This case arose out of damage to an underwater gas pipeline owned by Tennessee Gas Pipeline Co. ("TGPC") allegedly caused when a 250-foot jack-up rig owned by Pride Offshore, Inc. ("Pride") slipped its moorings during Hurricane Ike and settled on top of the pipeline. Century Exploration New Orleans, Inc. ("Century") is an operator of oil and gas production facilities on the outer continental shelf who had a contract with TGPC to transport oil and gas via the pipeline to onshore facilities.
Pride filed a complaint in exoneration or alternatively for limitation of liability in the United States District Court for the Southern District of Texas, pursuant to the Shipowners' Limitation of Liability Act.
Century filed a claim in the limitation proceeding seeking $21 million in economic-loss damages for interference with its operations. Century alleged that Pride was negligent in placing an unseaworthy rig on the sea floor, and that the resulting damage to the pipeline caused Century to shut down its production operations and sustain economic losses.
In response, Pride filed a Motion for Summary Judgment arguing Century could not succeed on its claim pursuant to the Robins Dry Dock Rule. Century responded with an amended claim that further alleged Pride acted recklessly and intentionally. Century also filed a Motion to Amend Complaint.
Before the Court is Pride's Motion for Summary Judgment and Century's Motion to Amend Complaint.
Does Century's amended claim state facts and allegations sufficient to survive Pride's Motion for Summary Judgment?
No, the Court held that Century's amended claim did not sufficiently allege that Pride knew of the contractual relationship between Century and TGPC.
The Robins Dry Dock Rule, provides that an injured party may not recover economic-loss damages from an alleged tortfeasor (Pride) where the theory of recovery is based on the contractual relationship between the injured party (Century) and a third person (TGPC). However, in Nautilus Marine, Inc. v. Niemela, the Ninth Circuit articulated an exception to the Robins Dry Dock Rule. In Niemela, the Ninth Circut held that intentional interference with a contract allows the injured party to recover economic-loss damages provided the tortfeasor had knowledge of the contractual relationship.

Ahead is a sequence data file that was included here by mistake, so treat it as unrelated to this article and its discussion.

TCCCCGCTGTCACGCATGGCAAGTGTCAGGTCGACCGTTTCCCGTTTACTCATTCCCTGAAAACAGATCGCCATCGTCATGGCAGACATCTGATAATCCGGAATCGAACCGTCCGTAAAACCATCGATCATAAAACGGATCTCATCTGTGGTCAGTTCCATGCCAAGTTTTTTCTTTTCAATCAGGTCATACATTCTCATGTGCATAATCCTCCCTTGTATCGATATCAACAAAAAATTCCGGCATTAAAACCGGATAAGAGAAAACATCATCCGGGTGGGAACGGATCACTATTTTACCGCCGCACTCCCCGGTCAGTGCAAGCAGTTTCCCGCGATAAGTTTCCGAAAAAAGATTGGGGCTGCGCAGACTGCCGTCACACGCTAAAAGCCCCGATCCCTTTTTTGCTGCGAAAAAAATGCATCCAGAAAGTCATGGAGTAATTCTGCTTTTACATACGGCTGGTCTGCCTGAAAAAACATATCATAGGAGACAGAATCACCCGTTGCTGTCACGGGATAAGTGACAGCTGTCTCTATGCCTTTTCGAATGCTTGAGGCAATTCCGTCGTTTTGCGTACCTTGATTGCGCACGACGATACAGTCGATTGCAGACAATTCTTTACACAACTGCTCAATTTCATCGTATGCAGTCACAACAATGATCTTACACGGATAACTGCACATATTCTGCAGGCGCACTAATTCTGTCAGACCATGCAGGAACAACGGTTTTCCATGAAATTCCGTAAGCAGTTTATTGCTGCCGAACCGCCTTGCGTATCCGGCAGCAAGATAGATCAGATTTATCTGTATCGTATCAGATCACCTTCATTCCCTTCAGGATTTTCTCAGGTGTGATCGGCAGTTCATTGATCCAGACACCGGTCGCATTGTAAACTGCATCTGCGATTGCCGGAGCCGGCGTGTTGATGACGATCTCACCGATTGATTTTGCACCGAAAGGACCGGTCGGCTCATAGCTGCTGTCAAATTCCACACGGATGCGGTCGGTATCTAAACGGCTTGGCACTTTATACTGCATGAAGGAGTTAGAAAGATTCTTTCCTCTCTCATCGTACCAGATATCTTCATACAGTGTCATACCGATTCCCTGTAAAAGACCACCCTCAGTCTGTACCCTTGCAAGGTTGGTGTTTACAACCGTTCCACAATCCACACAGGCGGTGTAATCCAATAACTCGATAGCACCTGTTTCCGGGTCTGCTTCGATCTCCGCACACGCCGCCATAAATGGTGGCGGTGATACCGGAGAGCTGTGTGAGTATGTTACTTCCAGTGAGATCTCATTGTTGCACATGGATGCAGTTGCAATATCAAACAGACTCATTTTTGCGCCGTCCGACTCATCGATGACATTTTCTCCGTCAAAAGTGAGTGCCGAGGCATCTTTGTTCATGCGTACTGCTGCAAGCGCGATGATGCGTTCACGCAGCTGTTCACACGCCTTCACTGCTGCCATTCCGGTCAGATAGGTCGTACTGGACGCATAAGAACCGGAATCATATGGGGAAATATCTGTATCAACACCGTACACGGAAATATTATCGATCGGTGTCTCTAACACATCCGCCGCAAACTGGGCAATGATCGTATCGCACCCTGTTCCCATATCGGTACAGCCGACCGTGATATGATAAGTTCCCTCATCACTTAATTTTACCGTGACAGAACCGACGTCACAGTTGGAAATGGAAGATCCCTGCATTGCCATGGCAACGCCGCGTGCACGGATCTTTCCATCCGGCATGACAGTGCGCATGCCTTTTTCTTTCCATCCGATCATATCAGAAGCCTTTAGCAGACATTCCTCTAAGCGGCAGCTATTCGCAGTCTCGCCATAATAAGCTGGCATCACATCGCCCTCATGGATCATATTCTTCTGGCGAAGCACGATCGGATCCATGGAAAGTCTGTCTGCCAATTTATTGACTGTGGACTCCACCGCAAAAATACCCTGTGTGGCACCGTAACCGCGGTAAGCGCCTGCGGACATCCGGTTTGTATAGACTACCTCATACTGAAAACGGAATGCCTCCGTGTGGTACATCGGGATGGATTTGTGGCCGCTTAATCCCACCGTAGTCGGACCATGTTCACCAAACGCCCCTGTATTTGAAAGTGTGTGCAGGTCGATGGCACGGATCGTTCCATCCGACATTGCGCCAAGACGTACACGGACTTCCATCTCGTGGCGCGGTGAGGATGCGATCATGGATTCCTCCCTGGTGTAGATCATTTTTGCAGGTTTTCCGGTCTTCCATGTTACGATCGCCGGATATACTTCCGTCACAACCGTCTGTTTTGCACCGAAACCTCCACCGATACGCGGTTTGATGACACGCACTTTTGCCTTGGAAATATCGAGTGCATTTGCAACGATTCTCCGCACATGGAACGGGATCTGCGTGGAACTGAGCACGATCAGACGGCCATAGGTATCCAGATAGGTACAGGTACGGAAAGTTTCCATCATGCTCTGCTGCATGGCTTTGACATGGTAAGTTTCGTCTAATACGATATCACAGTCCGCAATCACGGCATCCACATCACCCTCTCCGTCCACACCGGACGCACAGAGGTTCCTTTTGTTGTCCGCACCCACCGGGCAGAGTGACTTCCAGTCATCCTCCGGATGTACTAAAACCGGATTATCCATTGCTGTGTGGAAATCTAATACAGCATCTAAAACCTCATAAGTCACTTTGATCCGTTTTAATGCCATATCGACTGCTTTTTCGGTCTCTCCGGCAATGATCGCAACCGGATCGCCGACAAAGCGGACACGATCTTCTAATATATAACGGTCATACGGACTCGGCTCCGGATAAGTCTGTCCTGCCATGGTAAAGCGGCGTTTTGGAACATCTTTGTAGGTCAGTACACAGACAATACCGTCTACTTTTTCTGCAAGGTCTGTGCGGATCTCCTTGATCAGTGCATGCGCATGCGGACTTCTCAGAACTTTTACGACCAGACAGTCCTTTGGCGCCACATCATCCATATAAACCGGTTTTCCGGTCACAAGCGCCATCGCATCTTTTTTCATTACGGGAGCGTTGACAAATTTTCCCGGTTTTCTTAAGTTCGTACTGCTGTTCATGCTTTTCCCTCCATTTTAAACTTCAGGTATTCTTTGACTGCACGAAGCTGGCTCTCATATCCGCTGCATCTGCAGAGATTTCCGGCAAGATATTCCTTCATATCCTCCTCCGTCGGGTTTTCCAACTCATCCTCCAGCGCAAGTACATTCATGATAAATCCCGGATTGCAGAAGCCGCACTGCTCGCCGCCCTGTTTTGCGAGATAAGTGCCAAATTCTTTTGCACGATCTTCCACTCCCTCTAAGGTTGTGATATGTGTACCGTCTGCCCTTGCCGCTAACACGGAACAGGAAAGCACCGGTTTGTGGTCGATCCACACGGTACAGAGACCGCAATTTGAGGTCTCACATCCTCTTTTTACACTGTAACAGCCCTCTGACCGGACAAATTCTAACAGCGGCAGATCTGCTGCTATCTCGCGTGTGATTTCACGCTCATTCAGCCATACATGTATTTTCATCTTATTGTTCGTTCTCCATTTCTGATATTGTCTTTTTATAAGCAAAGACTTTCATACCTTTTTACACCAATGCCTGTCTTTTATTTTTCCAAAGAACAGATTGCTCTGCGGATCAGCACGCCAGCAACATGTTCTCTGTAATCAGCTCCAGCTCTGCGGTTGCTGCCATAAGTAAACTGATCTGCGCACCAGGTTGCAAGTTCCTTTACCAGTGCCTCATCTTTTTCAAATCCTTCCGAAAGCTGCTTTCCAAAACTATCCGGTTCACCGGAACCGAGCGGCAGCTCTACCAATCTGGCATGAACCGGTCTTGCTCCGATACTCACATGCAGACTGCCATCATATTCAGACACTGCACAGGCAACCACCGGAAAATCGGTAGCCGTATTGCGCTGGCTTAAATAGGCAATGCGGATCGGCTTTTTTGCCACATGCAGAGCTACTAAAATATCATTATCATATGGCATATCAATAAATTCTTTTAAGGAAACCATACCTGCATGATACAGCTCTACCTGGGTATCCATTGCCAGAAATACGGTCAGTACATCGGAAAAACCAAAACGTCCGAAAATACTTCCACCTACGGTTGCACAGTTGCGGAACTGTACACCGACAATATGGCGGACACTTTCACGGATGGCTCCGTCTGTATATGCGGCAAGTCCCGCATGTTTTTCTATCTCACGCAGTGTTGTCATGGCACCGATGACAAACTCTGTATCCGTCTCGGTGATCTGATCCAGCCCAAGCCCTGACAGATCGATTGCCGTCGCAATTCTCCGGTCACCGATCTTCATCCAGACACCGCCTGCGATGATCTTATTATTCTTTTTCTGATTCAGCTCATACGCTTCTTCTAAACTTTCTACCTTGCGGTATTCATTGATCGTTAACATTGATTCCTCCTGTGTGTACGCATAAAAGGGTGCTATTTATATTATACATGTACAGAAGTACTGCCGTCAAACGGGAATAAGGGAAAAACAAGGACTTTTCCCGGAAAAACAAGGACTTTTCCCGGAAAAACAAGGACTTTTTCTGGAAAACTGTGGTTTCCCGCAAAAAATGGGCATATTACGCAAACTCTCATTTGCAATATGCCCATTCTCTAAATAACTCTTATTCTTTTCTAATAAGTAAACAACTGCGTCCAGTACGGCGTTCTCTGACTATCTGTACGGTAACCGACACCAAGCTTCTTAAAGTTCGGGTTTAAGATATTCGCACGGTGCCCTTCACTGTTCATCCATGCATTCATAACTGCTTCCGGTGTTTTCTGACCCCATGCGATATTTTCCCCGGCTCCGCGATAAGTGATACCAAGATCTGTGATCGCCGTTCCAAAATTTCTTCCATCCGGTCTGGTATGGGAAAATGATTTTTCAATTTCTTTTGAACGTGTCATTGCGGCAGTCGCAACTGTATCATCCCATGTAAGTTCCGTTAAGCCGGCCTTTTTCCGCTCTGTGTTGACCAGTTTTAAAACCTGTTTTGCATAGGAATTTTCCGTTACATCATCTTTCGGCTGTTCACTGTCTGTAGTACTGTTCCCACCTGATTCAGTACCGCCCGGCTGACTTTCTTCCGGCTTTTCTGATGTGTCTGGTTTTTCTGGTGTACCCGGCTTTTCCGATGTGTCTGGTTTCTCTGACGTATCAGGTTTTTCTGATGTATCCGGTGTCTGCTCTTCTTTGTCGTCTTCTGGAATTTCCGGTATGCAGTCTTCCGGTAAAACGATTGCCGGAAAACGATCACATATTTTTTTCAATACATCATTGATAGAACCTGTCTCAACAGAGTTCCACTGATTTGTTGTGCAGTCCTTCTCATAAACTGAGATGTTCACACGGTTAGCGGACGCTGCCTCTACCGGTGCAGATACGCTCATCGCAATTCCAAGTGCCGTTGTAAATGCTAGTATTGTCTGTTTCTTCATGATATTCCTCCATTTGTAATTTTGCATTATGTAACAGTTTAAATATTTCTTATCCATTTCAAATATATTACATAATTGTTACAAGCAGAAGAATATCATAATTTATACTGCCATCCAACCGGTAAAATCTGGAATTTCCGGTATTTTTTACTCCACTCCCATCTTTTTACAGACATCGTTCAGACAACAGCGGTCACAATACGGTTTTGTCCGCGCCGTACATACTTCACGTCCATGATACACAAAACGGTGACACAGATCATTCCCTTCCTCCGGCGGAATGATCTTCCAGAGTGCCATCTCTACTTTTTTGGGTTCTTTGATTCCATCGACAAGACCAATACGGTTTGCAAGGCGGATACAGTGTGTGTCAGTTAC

Century's amended complaint alleges first that Pride intentionally placed an inadequate rig on the sea floor that it knew could not withstand hurricane force conditions; and second, because of Pride's extensive experience constructing rigs on the outer continental shelf, it knew a damaged rig had the potential to disrupt pipelines on the sea floor and cause oil production facilities like Century's to shut down.
The Court rejected Century's argument. It reasoned that Century's amended claim, though modified to include allegations of intentional and reckless conduct on the part of Pride, did not sufficiently allege that Pride had actual knowledge of the contractual relationship between Century and TGPC. Thus, it failed to satisfy the Niemela exception to the Robins Dry Dock Rule.
However, the Court granted Century's Motion to Amend Complaint allowing it two weeks to revise the complaint to include allegations that Pride had actual knowledge of the contractual relationship between Century and TGPC.
Motion for Summary Judgment GRANTED; Motion to Amend Complain GRANTED
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